Don’t Torture Data, Ask Nicely
Today at Trusted Conf. we’re talking about data torture and why we don’t torture data but ask nicely instead, with Roberta Cardoso, Technical Data Analyst.
Watch the video below to get the full insights into why we don’t torture data.
View the slides:
Don’t Torture Data, Ask Nicely
First a bit about Roberta:
HI, I’M BETA…
- Data Analyst
- Passionate about Project Management for Big Data
- Mother of a sweet 10yo girl
- Tutor of 3 dogs and 6 cats
- Balancing nature and technology in everyday life
If you want reliable confessions, don’t torture data, ask nicely.
- Data torture
- Types of data torture
- Are you forcing confessions?
- Clues to data torture
If you torture the data long enough, it will confess to anything.
– Darrell Huff
- The first time I read something similar to this quote was on the website of a Data Science Institute. They were using it as their motto: “We torture data until it confesses“.
- In the beginning, it made total sense to me, because I’m a Data Analyst, and my job is to get answers from the data.
- I Googled: “Data Torture“, and found the root of this quote in a book from 1954, where the author picks apart how marketers manipulate statistics and data visualization to trick the public. The book is named “How to Lie With Statistics“.
- At that point, I was relieved that I hadn’t changed my LinkedIn headline from Data Analyst to Data Torturer.
- It became evident for me that data torturing is less about answering questions, and more about forcing confessions for whatever the torturer wants to prove.
- Like other forms of torture, If it’s done skillfully, data torturing won’t leave incriminating evidence.
- So, the unfortunate result of torturing data is getting anything but the truth.
- In a word, data torturing is ethically problematic because neither the reported data nor the explanations or hypotheses the data torturer offers are all that trustworthy.
Types of Data Torture
In 1994, Doctor James Mills published an article in The New England Journal of Medicine, where he refers to two types of data torture:
Opportunistic Data Torture
Opportunistic: Pores over the data until a “significant” association is found and then devises a plausible hypothesis to fit the association.
Opportunistic data torture makes it very hard for readers to tell that the positive association didn’t spring from a priori hypothesis.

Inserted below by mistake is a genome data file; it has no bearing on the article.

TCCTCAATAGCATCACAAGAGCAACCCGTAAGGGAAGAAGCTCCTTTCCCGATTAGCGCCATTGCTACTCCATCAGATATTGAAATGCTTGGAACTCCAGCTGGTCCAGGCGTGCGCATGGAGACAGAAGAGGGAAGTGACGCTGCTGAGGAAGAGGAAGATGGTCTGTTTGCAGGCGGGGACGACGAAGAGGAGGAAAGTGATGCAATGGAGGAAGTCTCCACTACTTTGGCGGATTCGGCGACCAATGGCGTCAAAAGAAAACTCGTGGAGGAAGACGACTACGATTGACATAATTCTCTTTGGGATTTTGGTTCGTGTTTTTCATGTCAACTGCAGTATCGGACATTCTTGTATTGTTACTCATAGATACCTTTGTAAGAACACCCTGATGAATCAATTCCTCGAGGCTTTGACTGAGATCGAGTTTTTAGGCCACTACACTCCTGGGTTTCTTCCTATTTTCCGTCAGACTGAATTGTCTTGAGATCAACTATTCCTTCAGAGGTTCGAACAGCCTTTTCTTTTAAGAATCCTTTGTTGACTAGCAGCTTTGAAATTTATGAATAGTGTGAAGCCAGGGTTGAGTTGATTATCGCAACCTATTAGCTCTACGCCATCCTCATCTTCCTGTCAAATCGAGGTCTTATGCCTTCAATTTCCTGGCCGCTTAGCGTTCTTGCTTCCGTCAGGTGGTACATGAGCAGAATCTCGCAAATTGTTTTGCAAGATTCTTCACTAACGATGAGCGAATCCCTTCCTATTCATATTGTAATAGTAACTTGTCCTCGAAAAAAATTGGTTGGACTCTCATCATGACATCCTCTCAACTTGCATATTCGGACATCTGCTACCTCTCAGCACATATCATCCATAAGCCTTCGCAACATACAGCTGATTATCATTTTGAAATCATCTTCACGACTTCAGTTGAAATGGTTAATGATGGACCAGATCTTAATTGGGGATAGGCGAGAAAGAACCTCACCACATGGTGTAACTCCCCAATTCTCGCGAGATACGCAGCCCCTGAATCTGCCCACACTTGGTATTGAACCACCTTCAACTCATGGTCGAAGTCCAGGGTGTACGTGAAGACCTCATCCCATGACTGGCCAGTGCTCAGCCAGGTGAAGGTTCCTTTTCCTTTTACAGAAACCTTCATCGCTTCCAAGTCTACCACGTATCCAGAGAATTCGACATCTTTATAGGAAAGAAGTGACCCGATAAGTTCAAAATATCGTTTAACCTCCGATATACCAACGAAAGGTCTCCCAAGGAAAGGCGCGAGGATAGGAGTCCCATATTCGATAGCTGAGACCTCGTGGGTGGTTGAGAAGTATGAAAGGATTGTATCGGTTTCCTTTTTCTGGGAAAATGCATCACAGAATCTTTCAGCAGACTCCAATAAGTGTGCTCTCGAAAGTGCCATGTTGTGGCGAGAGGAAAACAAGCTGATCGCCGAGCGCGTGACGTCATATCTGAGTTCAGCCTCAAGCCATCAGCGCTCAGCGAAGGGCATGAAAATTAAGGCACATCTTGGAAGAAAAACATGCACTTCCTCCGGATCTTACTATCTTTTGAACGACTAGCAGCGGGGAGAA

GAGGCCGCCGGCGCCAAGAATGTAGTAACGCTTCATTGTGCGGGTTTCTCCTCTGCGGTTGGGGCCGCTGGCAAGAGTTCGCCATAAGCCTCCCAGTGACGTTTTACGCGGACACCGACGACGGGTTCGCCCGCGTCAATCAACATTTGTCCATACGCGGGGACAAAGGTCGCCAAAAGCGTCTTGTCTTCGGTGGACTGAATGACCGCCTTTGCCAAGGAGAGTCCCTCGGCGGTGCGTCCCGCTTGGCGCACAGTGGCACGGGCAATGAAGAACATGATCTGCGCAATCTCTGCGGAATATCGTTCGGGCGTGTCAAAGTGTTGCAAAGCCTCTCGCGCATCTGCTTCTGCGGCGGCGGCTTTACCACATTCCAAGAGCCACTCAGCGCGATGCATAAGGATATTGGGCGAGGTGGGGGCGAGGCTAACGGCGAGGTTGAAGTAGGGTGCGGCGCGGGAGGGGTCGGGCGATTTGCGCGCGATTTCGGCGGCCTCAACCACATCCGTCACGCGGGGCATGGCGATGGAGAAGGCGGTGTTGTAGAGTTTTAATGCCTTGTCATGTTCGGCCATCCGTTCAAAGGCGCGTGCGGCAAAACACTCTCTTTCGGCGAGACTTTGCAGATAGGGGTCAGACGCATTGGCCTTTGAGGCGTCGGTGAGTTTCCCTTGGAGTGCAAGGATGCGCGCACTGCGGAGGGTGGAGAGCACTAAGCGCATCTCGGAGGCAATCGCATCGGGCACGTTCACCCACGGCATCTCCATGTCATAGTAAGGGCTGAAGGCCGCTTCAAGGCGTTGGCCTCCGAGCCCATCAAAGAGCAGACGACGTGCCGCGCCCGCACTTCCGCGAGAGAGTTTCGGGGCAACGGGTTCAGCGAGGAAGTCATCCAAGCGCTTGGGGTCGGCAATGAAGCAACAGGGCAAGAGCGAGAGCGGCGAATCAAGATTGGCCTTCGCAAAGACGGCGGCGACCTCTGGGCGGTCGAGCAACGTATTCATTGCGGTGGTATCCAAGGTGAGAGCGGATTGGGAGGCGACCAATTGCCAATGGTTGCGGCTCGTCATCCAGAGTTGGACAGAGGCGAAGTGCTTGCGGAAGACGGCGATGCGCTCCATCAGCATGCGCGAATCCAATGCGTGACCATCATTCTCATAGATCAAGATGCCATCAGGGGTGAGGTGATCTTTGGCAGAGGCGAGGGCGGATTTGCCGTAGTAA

When many independent tests are performed, the probability of a correct conclusion drops drastically.
If the CvR for a current ad and it’s creative variation differed by 5% or 10% how would we know whether the difference was due to chance?
For reasonably arbitrary reasons, a result is not due to chance if the P-value is less than 0.05 – which means that there is a 5% chance to conclude that the two ads differ when they actually don’t, and 95% probability that we will correctly infer that there is no difference between them.
The problem is: when many independent tests are performed that probability drops drastically, in a way that if we run 20 tests, it is only 36% of the probability of a correct conclusion.
Procrustean Data Torture
Procrustean: is performed by deciding on the hypothesis to be proved and making the data fit the hypothesis.
It may produce results that are seen as definitive proof of the hypothesis
It’s more difficult to carry out than opportunistic data torturing because it requires selective reporting, but its results are often more believable.
It can take several forms:
- Exposure may be redefined in a way that strengthens the association. For example, one study looked at a website’s organic traffic due to some SEO improvements on the outcome of a notable uplift in CTR presumed 60 days before the intervention; the choice of an inappropriately extended period to define the exposure produced a positive result by including unknown interventions unrelated to the tested optimization.
- Study pages whose results don’t support the hypothesis may be dropped.
There is a chance of doing this unintentionally
- Can you see how easy it is to slip from one impression to something quite different by making different approaches to interpreting the data?